By Terence Smith

   So, now it is official: the New York Times sports section is kaput!

   The 30-plus editors and reporters will be shifted elsewhere in the paper and some of them will be lodged in the business section, where they will cover the frequently controversial business of sport. The coverage of games and tournaments will be available online and now and then in print in the Times via The Athletic, the prodigious website that The Times acquired for more than half a billion dollars a year or so ago. The Athletic has a huge staff of some 400 and puts up as many as 150 stories a day. They cover the day-to-day ballgames and events that have disappeared from most sports sections today.

   The change makes economic sense, I suppose. To be honest, The Times’s sports section is so diminished in the print paper these days that it will hardly be missed. With the exception of the stand-alone Sports Monday, sports coverage is relegated to the tail end of the business section and focuses on soccer, Formula 1, golf and tennis, all of which appeal to the international audience of online subscribers that are crucial to the economic survival of the paper. Sports, particularly the coverage of the sports teams and games in and around New York, have become an after-thought.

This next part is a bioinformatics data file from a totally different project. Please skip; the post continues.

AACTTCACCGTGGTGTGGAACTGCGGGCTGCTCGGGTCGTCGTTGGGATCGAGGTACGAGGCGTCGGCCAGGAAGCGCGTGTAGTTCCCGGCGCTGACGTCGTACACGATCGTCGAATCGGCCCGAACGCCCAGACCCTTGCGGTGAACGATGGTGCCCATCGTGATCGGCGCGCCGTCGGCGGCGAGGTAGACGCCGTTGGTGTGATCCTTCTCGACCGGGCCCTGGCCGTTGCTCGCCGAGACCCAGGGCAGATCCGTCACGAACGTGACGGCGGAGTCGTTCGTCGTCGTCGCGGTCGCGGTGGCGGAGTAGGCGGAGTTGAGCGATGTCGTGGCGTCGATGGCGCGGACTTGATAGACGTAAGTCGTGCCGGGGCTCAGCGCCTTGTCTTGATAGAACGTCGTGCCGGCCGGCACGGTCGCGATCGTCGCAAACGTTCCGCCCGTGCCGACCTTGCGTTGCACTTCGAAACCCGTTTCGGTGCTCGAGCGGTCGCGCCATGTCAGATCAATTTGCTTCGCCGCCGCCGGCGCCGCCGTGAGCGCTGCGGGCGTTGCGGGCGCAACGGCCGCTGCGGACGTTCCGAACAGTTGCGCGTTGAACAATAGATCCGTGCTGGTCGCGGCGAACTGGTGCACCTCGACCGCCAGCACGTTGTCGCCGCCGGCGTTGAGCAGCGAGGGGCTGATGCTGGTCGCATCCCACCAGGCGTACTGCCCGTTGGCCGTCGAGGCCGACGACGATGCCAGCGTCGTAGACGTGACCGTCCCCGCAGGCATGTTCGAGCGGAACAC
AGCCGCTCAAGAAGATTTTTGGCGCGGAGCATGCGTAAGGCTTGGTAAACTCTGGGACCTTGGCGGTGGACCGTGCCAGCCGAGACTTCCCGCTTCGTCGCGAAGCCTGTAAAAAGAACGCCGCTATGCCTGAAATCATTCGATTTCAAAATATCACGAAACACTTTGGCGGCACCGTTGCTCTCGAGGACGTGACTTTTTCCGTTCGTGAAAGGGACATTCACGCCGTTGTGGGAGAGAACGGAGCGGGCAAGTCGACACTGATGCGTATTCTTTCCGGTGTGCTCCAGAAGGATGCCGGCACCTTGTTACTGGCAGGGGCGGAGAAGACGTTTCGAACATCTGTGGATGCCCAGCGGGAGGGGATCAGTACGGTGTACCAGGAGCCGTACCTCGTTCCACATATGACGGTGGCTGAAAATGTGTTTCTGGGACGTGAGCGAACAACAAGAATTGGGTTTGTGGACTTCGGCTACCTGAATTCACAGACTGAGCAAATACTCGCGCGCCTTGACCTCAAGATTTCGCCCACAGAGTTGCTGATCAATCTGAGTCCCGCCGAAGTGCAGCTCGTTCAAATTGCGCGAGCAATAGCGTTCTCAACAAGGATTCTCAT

But no sports section at all? That’s a loss. The section once had a voice, an urbane, sometimes witty, sometimes poignant voice that was distinctive and valued. My father, Red Smith, who wrote the Sports of the Times column decades ago and won a Pulitzer Prize for commentary in his column in 1976, was part of that voice. So were Robert Lipsyte and Dave Anderson and so many others. Their columns made you smile at times, and made you angry at others. People bought the paper to read them.

   Will The Athletic provide a similar, distinctive voice?  Will its many pieces inform you, amuse you, anger you, provoke you?

   We shall see.